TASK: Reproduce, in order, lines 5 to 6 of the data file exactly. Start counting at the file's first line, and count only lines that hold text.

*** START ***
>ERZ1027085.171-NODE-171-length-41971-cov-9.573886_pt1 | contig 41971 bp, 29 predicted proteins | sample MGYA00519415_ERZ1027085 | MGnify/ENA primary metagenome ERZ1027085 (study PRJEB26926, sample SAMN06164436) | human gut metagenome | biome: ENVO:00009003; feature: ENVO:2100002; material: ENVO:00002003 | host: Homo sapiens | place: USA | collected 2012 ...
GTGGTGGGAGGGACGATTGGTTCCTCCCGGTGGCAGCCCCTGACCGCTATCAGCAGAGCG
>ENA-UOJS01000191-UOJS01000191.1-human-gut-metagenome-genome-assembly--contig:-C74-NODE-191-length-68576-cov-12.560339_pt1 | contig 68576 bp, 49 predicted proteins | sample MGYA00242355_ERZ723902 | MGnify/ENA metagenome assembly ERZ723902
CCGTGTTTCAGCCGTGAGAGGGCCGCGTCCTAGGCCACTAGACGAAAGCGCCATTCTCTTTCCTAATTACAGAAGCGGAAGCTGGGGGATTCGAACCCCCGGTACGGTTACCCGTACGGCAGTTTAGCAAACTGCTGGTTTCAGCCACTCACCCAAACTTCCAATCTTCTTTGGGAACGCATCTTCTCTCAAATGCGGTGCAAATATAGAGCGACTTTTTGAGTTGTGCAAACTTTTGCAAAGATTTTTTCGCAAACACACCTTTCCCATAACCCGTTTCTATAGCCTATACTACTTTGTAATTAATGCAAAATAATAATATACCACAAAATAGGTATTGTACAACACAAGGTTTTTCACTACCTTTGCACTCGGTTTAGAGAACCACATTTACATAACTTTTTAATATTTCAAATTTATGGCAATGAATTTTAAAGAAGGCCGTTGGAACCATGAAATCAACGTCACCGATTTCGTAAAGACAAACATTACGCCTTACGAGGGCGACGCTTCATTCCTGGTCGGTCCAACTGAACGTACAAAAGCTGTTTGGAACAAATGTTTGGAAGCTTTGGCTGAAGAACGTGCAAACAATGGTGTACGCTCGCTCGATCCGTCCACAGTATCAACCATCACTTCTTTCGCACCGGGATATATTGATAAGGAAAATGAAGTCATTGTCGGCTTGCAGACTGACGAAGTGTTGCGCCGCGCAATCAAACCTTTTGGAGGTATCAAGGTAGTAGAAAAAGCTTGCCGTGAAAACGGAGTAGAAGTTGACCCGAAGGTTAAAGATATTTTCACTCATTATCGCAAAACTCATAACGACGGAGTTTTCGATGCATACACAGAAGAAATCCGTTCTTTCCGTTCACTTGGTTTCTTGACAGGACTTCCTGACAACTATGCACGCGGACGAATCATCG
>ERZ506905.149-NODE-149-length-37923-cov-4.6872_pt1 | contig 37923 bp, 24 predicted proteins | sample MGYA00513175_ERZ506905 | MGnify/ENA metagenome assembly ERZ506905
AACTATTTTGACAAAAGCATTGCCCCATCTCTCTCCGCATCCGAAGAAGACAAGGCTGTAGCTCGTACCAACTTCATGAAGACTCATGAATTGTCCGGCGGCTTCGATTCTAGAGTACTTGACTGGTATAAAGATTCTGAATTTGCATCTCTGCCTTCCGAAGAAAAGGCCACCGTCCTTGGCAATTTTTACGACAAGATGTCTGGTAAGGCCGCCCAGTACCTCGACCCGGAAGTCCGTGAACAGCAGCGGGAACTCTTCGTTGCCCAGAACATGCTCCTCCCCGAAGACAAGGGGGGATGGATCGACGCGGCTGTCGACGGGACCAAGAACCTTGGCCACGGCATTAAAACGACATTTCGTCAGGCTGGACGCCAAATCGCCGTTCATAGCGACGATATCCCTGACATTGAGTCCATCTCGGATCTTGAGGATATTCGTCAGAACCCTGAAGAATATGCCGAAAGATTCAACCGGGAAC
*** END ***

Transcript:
>ERZ506905.149-NODE-149-length-37923-cov-4.6872_pt1 | contig 37923 bp, 24 predicted proteins | sample MGYA00513175_ERZ506905 | MGnify/ENA metagenome assembly ERZ506905
AACTATTTTGACAAAAGCATTGCCCCATCTCTCTCCGCATCCGAAGAAGACAAGGCTGTAGCTCGTACCAACTTCATGAAGACTCATGAATTGTCCGGCGGCTTCGATTCTAGAGTACTTGACTGGTATAAAGATTCTGAATTTGCATCTCTGCCTTCCGAAGAAAAGGCCACCGTCCTTGGCAATTTTTACGACAAGATGTCTGGTAAGGCCGCCCAGTACCTCGACCCGGAAGTCCGTGAACAGCAGCGGGAACTCTTCGTTGCCCAGAACATGCTCCTCCCCGAAGACAAGGGGGGATGGATCGACGCGGCTGTCGACGGGACCAAGAACCTTGGCCACGGCATTAAAACGACATTTCGTCAGGCTGGACGCCAAATCGCCGTTCATAGCGACGATATCCCTGACATTGAGTCCATCTCGGATCTTGAGGATATTCGTCAGAACCCTGAAGAATATGCCGAAAGATTCAACCGGGAAC